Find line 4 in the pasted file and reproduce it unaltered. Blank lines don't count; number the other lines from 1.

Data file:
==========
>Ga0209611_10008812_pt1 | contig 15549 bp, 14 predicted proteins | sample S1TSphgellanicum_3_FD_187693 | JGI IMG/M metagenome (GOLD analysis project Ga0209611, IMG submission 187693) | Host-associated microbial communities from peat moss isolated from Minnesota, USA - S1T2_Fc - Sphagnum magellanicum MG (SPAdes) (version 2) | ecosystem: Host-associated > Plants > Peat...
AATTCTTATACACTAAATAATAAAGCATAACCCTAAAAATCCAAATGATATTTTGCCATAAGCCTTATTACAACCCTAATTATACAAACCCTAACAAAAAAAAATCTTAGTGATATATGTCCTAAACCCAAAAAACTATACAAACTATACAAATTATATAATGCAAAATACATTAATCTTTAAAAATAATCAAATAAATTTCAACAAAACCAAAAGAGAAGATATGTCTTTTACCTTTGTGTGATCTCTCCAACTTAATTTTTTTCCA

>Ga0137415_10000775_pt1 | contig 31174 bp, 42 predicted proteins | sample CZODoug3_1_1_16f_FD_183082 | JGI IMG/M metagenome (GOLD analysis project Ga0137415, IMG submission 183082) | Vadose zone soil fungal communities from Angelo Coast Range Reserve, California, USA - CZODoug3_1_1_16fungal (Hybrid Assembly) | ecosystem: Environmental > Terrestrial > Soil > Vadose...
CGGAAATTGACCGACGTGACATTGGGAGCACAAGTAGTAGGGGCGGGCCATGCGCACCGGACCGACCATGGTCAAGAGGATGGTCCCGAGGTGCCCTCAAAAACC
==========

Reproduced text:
CGGAAATTGACCGACGTGACATTGGGAGCACAAGTAGTAGGGGCGGGCCATGCGCACCGGACCGACCATGGTCAAGAGGATGGTCCCGAGGTGCCCTCAAAAACC